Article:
Medical Theory About the Body and the Soul in the Middle Ages: The First Western Medical Curriculum at Monte Cassino

Author: Grudzen, Gerald J.
Year:2007
Pages:280
ISBN:0-7734-5208-7
978-0-7734-5208-4
Price:199.95
This study examines the cross-cultural transmission of medical knowledge and theory between Jewish, Christian and Muslim communities in the Medieval period. The monastery of Monte Cassino in Southern Italy became the pivotal center for the transfer if Arabic medical science into the Latin West at the end of the eleventh century. Special attention is given to the debates over the precise relationship of the body and soul, one of the central concerns of contemporaneous philosophy and theology.

Reviews

“The wide range of scholarship is most impressive, since it ranges from Christianity to Islam to other major religions and ranges over a period of thousands of years. Dr. Grudzen shows throughout this book that his knowledge is encyclopedic.” - Sterling Harwood, J.D., Ph.D., Adjunct Instructor of Philosophy, Evergreen Valley College

“Besides bringing to life the cosmopolitan and humanist atmosphere at Monte Cassino, Professor Grudzen’s cross-disciplinary scholarship masterfully integrates philology, textual exegesis, philosophy, theology and history - Church, Medieval, Islamic - and cross-comparative analysis. His narrative contributes to a greater understanding of the development and conflicts in Western medical theory that still persists.” - Ronald Y. Nakasone, Ph.D., Core Doctoral Faculty, Graduate Theological Union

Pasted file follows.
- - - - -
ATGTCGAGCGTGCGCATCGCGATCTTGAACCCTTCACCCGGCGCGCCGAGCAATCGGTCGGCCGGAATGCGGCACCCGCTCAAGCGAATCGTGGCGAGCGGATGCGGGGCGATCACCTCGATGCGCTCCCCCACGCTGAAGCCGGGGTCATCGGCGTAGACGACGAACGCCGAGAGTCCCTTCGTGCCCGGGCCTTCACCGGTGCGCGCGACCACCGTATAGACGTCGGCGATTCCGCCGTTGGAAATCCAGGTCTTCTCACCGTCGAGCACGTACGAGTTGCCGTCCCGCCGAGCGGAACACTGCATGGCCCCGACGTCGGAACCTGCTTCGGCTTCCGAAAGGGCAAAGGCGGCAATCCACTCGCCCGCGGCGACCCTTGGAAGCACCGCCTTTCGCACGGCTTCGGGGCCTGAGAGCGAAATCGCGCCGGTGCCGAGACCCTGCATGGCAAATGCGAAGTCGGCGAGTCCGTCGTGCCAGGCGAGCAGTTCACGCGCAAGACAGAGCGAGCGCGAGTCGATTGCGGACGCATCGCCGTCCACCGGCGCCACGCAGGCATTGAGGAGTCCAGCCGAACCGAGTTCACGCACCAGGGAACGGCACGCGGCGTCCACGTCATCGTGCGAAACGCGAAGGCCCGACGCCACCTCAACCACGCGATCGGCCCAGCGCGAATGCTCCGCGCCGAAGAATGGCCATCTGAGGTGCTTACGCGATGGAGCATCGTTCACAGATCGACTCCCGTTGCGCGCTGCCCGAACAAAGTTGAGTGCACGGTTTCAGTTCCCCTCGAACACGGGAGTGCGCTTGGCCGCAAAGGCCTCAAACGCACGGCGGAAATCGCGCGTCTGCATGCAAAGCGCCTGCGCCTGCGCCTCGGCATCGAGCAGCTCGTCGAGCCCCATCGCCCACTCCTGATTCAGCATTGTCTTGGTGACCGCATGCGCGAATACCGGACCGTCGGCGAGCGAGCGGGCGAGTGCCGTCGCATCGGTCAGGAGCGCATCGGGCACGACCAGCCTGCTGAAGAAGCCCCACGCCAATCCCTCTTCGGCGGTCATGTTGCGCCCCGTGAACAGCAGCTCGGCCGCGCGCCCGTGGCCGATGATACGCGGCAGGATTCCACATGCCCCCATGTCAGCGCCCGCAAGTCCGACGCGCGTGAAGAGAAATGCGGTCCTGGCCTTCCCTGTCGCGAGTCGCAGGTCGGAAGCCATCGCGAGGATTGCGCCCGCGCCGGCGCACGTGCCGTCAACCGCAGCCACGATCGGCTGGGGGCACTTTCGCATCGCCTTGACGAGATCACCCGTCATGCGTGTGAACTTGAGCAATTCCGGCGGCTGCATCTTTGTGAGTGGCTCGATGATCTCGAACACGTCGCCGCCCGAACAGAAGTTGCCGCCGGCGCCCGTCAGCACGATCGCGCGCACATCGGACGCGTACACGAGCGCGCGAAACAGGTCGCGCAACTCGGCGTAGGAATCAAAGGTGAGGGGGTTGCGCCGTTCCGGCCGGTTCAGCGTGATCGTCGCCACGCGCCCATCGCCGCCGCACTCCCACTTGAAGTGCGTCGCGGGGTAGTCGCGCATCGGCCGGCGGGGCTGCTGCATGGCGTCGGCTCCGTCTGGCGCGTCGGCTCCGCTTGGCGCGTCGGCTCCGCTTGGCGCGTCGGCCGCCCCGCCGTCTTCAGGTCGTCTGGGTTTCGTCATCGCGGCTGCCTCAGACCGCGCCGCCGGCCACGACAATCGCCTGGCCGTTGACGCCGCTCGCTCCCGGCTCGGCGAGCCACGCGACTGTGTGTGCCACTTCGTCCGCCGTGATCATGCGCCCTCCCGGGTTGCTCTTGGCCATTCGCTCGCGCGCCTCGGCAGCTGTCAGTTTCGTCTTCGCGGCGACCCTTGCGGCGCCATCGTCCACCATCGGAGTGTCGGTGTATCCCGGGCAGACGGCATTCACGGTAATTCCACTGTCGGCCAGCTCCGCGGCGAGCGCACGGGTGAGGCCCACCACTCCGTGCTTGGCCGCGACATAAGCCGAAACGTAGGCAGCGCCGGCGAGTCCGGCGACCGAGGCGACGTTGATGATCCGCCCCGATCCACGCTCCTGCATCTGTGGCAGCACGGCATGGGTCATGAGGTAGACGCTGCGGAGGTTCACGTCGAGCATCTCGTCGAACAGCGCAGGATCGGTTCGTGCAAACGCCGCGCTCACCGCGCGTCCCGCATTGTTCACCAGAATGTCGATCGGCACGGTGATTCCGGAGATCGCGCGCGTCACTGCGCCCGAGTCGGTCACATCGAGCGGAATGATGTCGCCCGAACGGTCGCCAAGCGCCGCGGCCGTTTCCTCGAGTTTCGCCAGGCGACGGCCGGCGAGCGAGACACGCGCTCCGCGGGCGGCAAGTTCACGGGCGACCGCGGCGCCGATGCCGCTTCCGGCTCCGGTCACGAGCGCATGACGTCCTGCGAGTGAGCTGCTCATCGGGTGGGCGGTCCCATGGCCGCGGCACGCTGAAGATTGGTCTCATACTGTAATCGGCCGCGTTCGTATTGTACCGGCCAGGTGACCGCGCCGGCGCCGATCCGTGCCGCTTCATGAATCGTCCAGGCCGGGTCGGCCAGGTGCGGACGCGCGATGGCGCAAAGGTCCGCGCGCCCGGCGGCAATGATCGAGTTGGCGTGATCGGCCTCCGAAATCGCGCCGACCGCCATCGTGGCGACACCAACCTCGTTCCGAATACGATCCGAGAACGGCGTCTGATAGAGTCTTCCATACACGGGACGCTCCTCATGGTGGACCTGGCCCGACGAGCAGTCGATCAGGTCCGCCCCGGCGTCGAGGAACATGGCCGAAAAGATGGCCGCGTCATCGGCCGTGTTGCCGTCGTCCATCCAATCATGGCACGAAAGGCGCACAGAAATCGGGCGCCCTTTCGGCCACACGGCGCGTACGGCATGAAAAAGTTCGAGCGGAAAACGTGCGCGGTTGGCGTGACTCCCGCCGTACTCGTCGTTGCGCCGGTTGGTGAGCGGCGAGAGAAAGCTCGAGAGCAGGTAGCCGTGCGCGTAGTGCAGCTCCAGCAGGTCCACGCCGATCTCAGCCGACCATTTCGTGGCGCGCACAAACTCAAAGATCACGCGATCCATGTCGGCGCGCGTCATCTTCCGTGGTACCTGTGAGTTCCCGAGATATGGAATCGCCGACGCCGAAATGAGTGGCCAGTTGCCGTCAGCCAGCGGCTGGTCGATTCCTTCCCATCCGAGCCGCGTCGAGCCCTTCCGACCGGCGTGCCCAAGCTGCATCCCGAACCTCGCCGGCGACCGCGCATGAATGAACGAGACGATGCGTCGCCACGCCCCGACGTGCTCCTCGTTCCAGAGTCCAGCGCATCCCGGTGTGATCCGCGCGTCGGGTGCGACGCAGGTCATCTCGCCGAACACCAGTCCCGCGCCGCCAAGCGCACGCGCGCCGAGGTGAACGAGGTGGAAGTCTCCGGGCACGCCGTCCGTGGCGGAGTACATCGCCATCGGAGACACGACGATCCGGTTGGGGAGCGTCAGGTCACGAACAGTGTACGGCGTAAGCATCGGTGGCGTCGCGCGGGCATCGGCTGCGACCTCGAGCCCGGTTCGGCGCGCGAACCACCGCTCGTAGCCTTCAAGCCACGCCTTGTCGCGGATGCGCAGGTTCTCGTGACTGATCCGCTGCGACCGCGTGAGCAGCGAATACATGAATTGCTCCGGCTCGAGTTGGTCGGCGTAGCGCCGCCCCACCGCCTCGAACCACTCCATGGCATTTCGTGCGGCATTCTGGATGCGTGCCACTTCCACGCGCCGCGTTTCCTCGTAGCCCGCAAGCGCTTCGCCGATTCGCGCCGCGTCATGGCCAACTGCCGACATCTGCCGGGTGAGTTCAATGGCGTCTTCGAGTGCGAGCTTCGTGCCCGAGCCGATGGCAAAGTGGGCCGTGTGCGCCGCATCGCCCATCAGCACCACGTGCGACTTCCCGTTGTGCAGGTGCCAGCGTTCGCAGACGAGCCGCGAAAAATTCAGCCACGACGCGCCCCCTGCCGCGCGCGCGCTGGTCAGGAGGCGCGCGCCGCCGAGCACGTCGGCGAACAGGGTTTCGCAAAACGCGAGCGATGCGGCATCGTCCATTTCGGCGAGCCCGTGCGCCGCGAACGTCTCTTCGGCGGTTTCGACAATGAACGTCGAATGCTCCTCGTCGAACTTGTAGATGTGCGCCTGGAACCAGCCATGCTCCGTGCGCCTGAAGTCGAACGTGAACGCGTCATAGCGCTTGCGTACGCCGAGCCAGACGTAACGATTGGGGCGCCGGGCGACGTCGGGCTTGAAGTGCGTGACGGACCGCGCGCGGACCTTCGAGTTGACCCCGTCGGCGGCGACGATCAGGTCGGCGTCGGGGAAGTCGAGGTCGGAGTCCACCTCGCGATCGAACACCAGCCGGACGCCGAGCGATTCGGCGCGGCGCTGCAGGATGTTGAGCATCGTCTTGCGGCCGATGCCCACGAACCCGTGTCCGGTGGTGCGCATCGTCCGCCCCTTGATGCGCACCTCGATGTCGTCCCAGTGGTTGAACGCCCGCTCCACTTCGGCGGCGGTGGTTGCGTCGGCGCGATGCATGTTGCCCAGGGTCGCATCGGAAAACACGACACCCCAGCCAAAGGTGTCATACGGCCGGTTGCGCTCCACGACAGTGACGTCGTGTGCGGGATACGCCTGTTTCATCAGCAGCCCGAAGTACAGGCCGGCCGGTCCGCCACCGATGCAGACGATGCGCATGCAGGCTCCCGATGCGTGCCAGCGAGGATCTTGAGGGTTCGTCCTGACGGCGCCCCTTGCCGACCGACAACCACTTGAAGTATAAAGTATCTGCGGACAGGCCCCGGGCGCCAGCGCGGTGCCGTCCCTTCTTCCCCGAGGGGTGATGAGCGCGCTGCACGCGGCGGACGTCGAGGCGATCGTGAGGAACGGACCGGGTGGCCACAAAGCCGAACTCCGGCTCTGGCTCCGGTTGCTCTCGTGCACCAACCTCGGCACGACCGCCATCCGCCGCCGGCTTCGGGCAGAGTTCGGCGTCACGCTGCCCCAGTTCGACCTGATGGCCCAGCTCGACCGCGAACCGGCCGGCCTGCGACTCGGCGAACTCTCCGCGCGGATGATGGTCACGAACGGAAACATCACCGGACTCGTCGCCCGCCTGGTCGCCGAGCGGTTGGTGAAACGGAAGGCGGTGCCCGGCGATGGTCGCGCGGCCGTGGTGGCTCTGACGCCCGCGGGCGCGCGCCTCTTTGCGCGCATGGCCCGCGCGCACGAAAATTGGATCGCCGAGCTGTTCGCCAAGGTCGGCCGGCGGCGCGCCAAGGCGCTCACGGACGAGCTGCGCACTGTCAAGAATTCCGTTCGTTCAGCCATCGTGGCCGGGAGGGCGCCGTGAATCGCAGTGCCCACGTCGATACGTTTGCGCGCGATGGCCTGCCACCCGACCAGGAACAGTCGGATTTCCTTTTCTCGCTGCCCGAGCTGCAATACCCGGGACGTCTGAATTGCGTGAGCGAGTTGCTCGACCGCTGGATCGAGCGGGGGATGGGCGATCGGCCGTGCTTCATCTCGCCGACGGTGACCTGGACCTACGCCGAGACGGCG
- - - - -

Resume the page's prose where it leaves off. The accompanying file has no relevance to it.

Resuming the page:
Table of Contents

Foreword by Dr. Richard W. Bulliet
Acknowledgements
Introduction
1 Monte Cassino and Philosophical Medicine: Historical Context
2 Body and Soul in Galen, Neoplatinism and Christianity: 200-550 CE
3 Body and Soul in St. Augustine and Nemesius of Emesa
4 The Church of the East and Nestorian Christiainity: Bodily Healing Arts and Medical Science
5 Constantine the African’s Jewish and Islamic Medicine Sources and Influences
6 Constantine the African’s Pantegni and De spermate: Philosophical Medicine and Monastic Spirituality
7 Conclusion
Illustrations
Exhibit A: Haly Abbas, Isaac Israeli and Constantine
Exhibit B: Peter the Deacon’s Biography of Constantine, selected pages
Appendices
Appendix A: De spermate and De natura hominis
Appendix B: Selected Texts Translated from De spermate Manuscript, New York’s Academy of Medicine
Bibliography
Index